Home 1st Families Greene Reunion Newport Cemetery Cemeteries Census, Rolls & Lists Family Memoirs More Memoirs Memories Letters News More News Obits Postal History Business Doctors Fire Dept 4th of July River News On the River GreeneLine Steamers Ferries & Bridges Beavertown Churches Education Sports Genealogy 1 Genealogy 2 Genealogy 3 Genealogy 4 Military Military Photos 1 Military Photos 2 Military Photos 3 Military Photos 4 Homes Greene Reunion Photos of Newport Families Family Photos e-mail me

Vietnam


Denny.jpg

St Marys Oracle –January 21, 2015

Newport Vet Killed in Vietnam Honored –

By John Armstrong

Burl Denton “Denny” Hewitt graduated from Newport High School in 1964. He was born Aug. 14, 1946 in Newport to the late Burl Dale Hewitt and Audra Clarice Hart Hewitt. Friday Jan 16, 46 years and 8 months after he was killed in action on May 13, 1968 In Quang Ngai province in Republic of South Vietnam, Cpl. Hewitt was honored for his service to the nation.

Approximately 240 Newport Elementary Students, faculty, family and friends were on hand to honor Hewitt.

Staff Sargent (SSG) Time Peterson of New Matamoras, a Vietnam Veteran himself, was asked to speak at the service.

Sargent Paterson was drafted in 1967. He served in Vietnam from May 1968-May 1969 as part of the Americal Division, 196 Light Infantry Brigade. Peterson Volunteered for a 7 man Zapper team special operation and received a Combat Infantry Badge (CIB) and Two Bronze Stars.

“We are here today to honor a fallen American hero thanks to the efforts of individual in this community,” Peterson said.

Sargent Peterson was referring to Rema Robbins and her husband Wayne who first got the idea when the 1962 Class picture was hung in the Newport School.

“I would look at this picture on the wall and I just felt we needed to honor him.” Rema explained following the service. “I finally approached his brother about it and that set things into motion.”

“Denny was called to perform this military duties, which he did.” Peterson stated.

Corporal Hewitt was enlisted as an infantryman through the Selective Service Act (Draft) in to the United States Army. He served as an 11B10 in the Army and in one year of service, he attained the rank of CPL/E3.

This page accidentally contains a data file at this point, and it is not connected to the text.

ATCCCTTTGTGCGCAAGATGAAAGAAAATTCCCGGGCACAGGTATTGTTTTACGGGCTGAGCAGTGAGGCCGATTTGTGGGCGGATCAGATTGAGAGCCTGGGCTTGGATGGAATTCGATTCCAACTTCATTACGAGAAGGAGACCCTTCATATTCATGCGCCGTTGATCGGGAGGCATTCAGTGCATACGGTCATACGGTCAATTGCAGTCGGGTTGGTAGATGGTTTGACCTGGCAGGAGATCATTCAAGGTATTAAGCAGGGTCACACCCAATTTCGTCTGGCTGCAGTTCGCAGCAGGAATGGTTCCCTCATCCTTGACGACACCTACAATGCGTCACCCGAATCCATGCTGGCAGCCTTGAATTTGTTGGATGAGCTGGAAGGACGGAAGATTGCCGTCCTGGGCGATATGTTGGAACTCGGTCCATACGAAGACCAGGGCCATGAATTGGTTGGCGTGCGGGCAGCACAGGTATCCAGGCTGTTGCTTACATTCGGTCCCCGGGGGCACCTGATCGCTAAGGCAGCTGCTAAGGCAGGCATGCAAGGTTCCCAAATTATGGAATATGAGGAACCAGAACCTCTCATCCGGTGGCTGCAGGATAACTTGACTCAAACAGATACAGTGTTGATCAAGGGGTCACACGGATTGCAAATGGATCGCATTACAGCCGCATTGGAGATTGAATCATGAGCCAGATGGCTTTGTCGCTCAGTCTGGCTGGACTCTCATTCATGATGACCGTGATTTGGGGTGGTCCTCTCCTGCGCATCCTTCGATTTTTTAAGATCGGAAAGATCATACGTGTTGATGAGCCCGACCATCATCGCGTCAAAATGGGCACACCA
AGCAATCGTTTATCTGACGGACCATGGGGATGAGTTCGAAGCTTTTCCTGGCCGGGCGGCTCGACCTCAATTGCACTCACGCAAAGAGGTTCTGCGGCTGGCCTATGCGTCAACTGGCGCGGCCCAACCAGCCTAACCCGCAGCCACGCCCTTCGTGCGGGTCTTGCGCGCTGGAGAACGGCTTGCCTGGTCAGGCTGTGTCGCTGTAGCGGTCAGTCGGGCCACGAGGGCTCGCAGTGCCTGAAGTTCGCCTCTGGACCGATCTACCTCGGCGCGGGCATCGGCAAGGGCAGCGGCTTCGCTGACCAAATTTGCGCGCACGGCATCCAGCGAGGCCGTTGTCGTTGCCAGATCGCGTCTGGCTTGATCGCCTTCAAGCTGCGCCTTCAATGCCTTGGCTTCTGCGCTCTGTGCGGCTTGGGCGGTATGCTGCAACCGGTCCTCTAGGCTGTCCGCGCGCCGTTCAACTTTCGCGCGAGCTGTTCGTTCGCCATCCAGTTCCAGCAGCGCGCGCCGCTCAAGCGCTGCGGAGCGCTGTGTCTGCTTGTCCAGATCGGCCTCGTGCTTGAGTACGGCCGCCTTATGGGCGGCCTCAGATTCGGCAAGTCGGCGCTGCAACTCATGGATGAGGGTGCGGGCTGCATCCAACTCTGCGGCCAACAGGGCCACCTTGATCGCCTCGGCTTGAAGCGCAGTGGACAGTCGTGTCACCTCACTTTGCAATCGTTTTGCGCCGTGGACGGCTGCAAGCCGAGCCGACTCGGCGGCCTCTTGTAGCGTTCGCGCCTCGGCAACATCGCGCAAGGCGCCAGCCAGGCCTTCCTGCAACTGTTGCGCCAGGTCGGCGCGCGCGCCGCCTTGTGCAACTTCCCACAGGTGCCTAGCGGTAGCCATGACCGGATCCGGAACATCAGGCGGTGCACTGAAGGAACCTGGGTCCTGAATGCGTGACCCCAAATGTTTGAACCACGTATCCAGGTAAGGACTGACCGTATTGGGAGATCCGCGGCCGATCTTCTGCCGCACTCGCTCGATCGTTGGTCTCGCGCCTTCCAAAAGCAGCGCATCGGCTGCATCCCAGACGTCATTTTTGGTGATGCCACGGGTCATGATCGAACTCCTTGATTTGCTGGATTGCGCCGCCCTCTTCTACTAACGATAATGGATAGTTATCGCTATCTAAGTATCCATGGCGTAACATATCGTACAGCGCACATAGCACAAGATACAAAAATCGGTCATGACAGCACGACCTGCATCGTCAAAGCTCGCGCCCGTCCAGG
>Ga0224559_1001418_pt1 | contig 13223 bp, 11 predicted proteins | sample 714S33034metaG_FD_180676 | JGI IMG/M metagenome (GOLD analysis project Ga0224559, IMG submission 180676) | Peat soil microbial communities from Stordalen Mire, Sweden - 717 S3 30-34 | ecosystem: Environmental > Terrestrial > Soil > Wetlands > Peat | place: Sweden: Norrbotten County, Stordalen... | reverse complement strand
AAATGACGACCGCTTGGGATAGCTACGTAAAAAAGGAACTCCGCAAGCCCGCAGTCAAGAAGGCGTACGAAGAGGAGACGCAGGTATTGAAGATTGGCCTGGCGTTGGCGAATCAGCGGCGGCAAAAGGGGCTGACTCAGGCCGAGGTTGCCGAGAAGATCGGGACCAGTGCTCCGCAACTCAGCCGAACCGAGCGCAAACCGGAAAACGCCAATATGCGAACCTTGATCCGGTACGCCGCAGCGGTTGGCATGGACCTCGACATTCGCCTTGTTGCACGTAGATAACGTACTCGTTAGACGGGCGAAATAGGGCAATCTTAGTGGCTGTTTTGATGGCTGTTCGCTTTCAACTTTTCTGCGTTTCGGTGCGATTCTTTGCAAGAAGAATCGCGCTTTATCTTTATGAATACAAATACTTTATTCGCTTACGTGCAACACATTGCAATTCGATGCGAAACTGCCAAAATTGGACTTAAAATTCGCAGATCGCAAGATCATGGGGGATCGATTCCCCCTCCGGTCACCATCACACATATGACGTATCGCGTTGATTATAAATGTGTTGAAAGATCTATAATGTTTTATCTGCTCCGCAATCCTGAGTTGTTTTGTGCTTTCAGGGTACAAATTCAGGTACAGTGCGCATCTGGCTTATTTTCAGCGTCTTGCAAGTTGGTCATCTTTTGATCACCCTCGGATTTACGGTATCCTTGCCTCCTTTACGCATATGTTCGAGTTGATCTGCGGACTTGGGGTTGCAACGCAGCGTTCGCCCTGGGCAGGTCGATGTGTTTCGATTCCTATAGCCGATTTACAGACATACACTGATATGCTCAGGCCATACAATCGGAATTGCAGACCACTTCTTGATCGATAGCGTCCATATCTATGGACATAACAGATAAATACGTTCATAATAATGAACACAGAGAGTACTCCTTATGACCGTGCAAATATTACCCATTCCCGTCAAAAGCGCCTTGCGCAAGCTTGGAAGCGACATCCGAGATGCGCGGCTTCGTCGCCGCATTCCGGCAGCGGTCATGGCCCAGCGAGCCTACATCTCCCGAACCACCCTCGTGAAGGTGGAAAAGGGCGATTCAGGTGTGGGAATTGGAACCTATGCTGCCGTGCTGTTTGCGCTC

Denny Hewitt began his tour of duty January 13, 1968 after completing basic training at Fort Jackson, SC and Jungle training at Fort Polk, LA.

“Something happened that was unprecedented in American history,” Peterson told the assembly. “The honor and respect that returning veterans had received in previous conflicts were not given to the Vietnam Veterans. The country had grown weary of the war and the military personnel were attacked personally be their peers during this era.”

“When I returned home, I put my uniform in the back of the closet because I was ashamed to wear it.”

“We, (Vietnam Veterans) knew the personal sacrifices we had made it Vietnam. We would greet one another by saying ‘welcome home’. The mistakes of the past have been righted. The proof of that is in this ceremony today honoring Denny Hewitt. I want to give Denny a heartfelt ‘welcome home’. Peterson stated.

Peterson then spoke directly to his young audience.

“Young people, look at this family. This is the reality of was. No one know what the future will hold. This could be your family someday. Every casualty of was has real face behind it. And these are some of those faces.” He said.

Immediate family members attending the ceremony at the school were his brother Gary and his wife Peggy Hewitt of Newport, Richard and wife Jody Hewitt of Newport, Sisters Patricia and husband Eddie Beavers of Newport and Tammy Welch of Marietta.

Denny was a member of [the] Church of Christ. He was never married.

The flower arrangement for the cemetery was provided by Sandra Binegar, Oopsa Daisy Florist in Newport.

Burl Denton Hewitt was a member of Company A, First Battalion, 20th Infantry, 11th Light Infantry Brigade, Americal Div. U.S. Army.

Cpl Hewitt was awarded the Purple Heart, Bronze Star, Vietnam Wall Panel 59e, line 23 of the Vietnam memorial in Washington D.C.

“There are over 58,000 families of the Vietnam War that share the same grief over the loss of a loved on as does the Hewitt family. Let me personally Extend my gratitude and appreciation for Denny’ Hewitt’s ultimate sacrifice while fighting for the Untied Stated of America. Thank you for giving me the honor and privilege of speaking on this behalf today.” Peterson concluded.